NEW YORK (Reuters) - Home theaters are passe. Home offices are in.
The long U.S. housing downturn has led homeowners to scale back both the size of houses and the amenities found within them, but consumers are still willing to invest in energy efficiency, according to a quarterly survey by an architects’ trade group.
The survey by the American Institute of Architects (AIA) found budget-conscious Americans are less interested in having hobby or game rooms, media rooms, home workshops, or suites for au pairs or in-laws. Exercise rooms and additional laundry space are also less popular than a year ago, as are three-car garages, the AIA said on Tuesday.
The shift in tastes reflects worries about home values, tighter family budgets, and the threat of unemployment.
“Affordability is a big concern,” said AIA Chief Economist Kermit Baker. “Homeowners are not looking to spend more on their home for frills, particularly if they don’t think they can recapture that when they sell it.”
Home offices are the most popular special-function room, the survey found. Almost 46 percent of architects said home offices are gaining in popularity, up about 5 percentage points from a year earlier.
The increase is due to the appeal of telecommuting and the growing number of Americans who are self-employed or who run small businesses that have had to give up office space.
Meanwhile, more consumers are asking architects to make sure their homes are energy-efficient. Two-thirds of architects said clients increasingly demand better insulation to lower heating and cooling costs. More are also requesting double- and triple-glazed windows, water-saving devices and solar panels.
The AIA’s quarterly survey polled more than 500 architecture firms that focus on residential buildings. It reflects both work on new homes and improvements to existing spaces. A March AIA survey found a sharp decline in demand for high-end kitchen and bath amenities, amid concerns over cost and homes’ eventual resale values.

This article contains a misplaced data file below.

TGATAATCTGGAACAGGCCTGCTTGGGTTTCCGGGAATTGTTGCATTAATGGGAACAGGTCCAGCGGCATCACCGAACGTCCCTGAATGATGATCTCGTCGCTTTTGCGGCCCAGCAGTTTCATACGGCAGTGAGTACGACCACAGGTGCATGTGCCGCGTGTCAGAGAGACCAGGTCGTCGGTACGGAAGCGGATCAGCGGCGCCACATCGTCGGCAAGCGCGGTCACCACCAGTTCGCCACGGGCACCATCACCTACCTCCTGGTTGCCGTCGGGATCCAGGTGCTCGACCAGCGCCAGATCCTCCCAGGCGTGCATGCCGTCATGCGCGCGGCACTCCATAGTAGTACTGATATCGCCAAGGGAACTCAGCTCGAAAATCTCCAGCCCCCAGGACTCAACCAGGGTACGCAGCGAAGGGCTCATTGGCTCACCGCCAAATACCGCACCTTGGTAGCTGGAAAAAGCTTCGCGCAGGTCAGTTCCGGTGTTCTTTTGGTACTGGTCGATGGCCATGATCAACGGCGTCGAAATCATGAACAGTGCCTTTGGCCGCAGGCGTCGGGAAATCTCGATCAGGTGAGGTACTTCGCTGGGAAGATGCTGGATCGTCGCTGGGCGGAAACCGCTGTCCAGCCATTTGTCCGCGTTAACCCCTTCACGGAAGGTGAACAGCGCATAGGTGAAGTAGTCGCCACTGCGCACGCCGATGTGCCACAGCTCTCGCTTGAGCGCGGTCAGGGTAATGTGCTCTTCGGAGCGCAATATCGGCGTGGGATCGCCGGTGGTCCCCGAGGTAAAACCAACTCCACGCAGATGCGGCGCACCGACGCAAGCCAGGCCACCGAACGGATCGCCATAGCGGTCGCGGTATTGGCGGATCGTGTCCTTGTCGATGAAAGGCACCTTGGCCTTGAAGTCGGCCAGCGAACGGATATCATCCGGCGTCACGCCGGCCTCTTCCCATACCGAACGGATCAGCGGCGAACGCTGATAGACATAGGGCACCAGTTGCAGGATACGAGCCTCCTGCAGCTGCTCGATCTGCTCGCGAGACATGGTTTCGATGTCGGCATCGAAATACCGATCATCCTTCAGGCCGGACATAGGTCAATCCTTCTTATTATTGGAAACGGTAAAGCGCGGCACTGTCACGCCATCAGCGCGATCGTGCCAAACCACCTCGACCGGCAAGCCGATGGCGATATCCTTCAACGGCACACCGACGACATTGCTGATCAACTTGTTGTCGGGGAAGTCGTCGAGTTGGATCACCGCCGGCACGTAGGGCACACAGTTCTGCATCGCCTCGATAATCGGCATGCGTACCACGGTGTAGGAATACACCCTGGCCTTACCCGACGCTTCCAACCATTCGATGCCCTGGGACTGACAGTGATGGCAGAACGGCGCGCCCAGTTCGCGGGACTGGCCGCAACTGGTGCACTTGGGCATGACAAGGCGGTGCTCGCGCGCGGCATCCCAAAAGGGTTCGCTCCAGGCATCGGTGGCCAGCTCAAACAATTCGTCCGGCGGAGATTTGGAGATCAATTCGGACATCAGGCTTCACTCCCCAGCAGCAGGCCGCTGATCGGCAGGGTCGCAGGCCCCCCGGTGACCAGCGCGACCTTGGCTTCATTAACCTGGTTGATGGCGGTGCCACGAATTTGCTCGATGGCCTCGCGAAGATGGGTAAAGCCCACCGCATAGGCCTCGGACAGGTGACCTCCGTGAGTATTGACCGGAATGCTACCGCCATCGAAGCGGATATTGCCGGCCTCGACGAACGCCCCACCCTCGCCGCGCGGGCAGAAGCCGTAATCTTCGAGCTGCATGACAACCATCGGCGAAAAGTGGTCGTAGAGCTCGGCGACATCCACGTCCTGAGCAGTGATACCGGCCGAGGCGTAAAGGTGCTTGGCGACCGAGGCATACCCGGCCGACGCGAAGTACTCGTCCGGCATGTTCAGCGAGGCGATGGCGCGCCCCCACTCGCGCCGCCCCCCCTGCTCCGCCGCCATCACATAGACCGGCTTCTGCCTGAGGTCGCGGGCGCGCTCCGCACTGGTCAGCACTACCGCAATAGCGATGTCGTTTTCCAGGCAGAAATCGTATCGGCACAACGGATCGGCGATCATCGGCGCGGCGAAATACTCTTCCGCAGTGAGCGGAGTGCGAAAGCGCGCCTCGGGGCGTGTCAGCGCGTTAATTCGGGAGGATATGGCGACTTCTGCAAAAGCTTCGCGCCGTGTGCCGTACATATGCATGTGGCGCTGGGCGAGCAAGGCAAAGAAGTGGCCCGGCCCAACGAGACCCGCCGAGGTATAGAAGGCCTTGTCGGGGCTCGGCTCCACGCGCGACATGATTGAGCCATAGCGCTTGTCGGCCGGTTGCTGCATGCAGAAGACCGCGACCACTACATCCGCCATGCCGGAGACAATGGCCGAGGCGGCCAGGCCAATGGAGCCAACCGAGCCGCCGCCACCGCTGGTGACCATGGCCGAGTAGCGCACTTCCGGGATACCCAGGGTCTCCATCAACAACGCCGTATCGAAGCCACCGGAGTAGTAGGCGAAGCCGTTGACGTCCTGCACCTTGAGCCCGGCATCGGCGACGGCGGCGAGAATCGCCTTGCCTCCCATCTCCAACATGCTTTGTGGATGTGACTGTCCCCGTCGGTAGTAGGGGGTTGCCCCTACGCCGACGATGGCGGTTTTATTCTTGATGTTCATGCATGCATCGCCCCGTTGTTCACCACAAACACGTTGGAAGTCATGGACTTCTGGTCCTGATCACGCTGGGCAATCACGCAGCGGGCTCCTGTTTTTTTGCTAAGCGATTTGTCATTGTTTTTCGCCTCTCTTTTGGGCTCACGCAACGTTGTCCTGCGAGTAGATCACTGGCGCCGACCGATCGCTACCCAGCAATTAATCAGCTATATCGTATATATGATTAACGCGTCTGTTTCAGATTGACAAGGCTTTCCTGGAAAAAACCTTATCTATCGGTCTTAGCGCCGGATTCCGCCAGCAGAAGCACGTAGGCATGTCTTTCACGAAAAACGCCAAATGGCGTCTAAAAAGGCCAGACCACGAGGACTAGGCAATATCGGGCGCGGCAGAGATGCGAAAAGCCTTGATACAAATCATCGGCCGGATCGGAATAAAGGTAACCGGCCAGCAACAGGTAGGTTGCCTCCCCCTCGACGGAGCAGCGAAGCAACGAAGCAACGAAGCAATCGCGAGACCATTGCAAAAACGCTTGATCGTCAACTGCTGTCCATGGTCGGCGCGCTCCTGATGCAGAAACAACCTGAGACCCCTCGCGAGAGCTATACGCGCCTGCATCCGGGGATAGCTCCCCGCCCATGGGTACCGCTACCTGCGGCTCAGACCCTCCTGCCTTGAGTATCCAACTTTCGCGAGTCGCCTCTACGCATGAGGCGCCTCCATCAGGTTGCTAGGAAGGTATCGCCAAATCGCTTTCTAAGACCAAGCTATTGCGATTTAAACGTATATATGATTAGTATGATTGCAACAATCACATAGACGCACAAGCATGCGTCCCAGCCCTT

The prolonged housing downturn has led Americans to downsize their homes. According to the U.S. Census, the median home size dipped for the first time in 13 years last year, to about 2,200 square feet, and has continued to fall in 2009.
Home sizes tend to shrink during recessions, AIA’s Baker said, and were not likely to rebound in the recovery, since Americans no longer expect the steady price gains that helped justify costly expansions.
The AIA’s survey results come against a backdrop of an improving U.S. housing market. While residential architecture billings continue to decline, they have rebounded from lows reached in the fourth quarter of 2008.
An $8,000 tax credit for home buyers, which is set to expire next month, has jump-started housing activity this year. New U.S. construction of homes and permits for future building reached a nine-month high in August, and home prices rose for the third consecutive month in July.
The AIA said its residential billings index — a leading indicator of activity — was at 38 in the second quarter, up 20 points from six months earlier. Separate measures of project inquiries and project backlogs have also rebounded.
The trade group predicts the lower-end affordable housing segment will be the first to recover, as lower prices and stable interest rates attract entry-level buyers. Luxury homes and vacation homes are among the weakest parts of the housing market, according to the AIA.
Entry-level buyers were priced out of the market at the start of the downturn four years ago, in defiance of historical norm, and the unusual pattern is now playing out in reverse.
“You can have a good, healthy market,” Baker said. “Entry level buyers buy entry-level homes; those homeowners buy trade-up homes; those homeowners buy custom or luxury homes. You could have a good housing ladder with that scenario.”
Reporting by Nick Zieminski, editing by Matthew Lewis